I found some more photos, thought I would share
Judging by the number of hits each post gets, photographs are popular and there has been a lack of them later, so I thought I would post a few. These photos show how it was done many moons ago. The old drainage machines look strange to me and I can’t help but wonder just how hard to was to install drainage in those days.
Excavating trenches is our bread and butter, operating large excavators and trenching machines is an everyday task for us. Life would be simple if only someone else had not been trenching happily before we got there. The ground is criss-crossed with gas pipelines, electric cable, water pipes and fibre optics. All of which have to be indentified and crossed.
Crossing any service is a pain, the trencher has to pull up and we have to scrape back the top soil then probe and dig by hand until we are confident that the service is deeper, clear the trench with the excavator being careful not to excavator any deeper than the hand dig, and then repeat the process. Often a trench line is visible in the soil structure and sometimes the soil is softer where the old trench is, but not always and if the service was installed many years ago it can be hard to see the old trench line.
But not all services are the same, a mistake which severs a small diameter water pipe, may be a major inconvenience to the home it supplies but it can be fixed quickly with fittings brought from most builders’ merchants. Damage a gas or electric supply and peoples life’s are in danger.
Most people tend to know what services are in their ground even if knowledge can be sketchy on the details, so it is important to ask. The utility companies are, understandable, keen that no one damages their infrastructure and most provide plans and details. Some do it via the post but most now use web sites and e-mail which speeds things up. Companies like National Grid have plant protection departments, and have staff trained to find services and supervision contractors like us who are working close to their apparatus. A CAT (Cable Avoidance Tool) is able to pick up electric cables and metal water pipes, so we scan before we trench.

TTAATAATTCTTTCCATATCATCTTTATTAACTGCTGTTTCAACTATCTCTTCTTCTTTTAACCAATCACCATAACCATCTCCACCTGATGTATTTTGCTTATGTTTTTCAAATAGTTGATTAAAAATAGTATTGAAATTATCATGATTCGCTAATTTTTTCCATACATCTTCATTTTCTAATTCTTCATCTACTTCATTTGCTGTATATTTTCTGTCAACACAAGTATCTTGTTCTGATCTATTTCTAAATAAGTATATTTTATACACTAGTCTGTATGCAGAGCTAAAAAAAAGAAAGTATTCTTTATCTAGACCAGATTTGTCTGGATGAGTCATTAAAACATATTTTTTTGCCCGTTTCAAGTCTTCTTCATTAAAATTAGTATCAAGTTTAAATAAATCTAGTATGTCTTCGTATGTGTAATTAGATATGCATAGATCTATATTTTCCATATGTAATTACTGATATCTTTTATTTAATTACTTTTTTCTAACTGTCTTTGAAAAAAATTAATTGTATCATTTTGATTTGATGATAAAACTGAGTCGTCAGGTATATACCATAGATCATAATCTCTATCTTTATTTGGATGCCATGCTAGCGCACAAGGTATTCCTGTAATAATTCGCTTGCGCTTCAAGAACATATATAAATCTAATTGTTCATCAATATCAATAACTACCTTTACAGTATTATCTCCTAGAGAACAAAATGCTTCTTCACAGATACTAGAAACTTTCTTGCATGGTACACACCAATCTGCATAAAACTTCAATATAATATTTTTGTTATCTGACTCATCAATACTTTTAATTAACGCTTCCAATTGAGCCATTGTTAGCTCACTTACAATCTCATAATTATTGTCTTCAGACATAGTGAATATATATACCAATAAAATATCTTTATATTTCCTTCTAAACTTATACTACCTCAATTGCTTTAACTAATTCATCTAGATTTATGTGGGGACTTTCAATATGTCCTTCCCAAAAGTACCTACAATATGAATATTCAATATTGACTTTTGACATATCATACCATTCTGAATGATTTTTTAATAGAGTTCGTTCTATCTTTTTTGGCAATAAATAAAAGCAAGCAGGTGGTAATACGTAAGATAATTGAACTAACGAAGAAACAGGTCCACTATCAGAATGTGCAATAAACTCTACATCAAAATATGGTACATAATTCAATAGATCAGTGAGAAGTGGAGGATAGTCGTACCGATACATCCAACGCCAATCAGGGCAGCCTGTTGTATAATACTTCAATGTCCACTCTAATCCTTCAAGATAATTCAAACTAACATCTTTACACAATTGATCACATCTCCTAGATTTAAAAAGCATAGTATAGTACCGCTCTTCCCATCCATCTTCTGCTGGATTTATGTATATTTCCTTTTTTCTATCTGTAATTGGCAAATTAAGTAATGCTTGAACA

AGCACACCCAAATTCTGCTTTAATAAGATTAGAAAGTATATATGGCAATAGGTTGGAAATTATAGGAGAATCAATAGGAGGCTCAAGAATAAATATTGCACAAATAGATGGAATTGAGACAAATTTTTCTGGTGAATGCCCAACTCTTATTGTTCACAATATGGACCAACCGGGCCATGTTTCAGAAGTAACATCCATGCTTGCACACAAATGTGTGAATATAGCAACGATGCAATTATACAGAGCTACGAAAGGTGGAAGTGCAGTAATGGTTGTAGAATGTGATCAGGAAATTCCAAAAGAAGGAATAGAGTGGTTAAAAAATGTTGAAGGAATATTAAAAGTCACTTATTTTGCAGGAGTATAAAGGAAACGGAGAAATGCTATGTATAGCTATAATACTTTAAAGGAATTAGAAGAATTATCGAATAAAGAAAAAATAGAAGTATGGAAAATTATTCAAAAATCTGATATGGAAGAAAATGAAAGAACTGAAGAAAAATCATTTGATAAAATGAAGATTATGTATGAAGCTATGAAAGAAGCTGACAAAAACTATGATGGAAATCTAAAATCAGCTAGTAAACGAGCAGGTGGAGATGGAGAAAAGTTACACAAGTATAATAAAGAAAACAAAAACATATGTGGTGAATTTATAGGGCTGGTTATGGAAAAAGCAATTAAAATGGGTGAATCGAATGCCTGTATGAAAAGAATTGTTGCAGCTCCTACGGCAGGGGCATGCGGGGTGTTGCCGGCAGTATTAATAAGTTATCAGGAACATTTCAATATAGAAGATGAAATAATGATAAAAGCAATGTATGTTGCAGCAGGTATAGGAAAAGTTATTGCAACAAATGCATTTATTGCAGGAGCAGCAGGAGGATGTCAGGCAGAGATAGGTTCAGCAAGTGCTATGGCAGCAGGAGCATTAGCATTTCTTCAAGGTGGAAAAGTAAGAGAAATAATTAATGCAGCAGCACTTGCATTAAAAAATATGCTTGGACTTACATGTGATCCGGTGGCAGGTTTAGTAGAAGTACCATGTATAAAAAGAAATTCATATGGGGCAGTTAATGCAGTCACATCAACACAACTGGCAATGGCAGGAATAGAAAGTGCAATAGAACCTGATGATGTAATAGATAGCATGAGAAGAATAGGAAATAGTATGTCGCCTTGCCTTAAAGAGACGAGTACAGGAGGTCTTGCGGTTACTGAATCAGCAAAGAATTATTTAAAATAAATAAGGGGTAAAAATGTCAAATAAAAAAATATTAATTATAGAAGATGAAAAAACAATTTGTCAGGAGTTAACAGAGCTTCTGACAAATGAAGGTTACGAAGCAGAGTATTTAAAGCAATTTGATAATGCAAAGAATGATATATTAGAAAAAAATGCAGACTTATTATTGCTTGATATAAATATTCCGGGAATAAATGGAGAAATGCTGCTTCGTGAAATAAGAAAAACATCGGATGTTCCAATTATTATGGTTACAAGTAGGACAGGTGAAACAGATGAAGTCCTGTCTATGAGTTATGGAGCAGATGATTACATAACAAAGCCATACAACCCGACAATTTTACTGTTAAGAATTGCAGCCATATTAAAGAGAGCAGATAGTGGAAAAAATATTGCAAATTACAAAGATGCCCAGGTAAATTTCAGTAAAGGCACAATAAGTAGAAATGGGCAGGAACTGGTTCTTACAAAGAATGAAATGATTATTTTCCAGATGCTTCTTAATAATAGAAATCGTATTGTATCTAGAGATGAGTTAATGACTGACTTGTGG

Unfortunately sometimes we do hit services, but we do so very rarely and we make every effort to know what is in the ground before we trench.
A couple of agricultural facts about the Midlands were sent to me the other today, I thought I would share them...
More than 2.1 million hectares of land are farmed in the Midlands generating £3.9 billion a year for the national economy.
The Midlands includes 675,000ha of cereals - one quarter of the national crop.
Some 900,000ha of farmland in the Midlands is grazed by livestock.
The Midlands is the home to 1.25 million cattle - almost one fifth of the national herd.
Farming is a major employer - around 87,000 people in the Midlands work in agricultural.
More than two-thirds of the land in the Midlands is used for farming.
Sorry for the lack of posts recently, I will use the bank holidays as a feeble excuse and some nasty technical hitches as a more substantial reason. Annoyingly there was an issue with our Broadband, only when you don’t have something do you realise how much you use it. Thankfully it has been fixed and I have slogged through the spam, filtering the junk from the genuine.
It has felt like mid-summer around here for the last couple of weeks. The weather has allowed us to race through the contracts, and complete work which was not expected to be available to us until far later in the season. Of course this is good, but it is impossible not to wonder about the weather. We had the cold winter spell I can remember and now we have had the driest spring. A couple of days were very hazy, more like August than April. Anyway it rained on Saturday so I expect in a couple of weeks I will be moaning about the constant rain!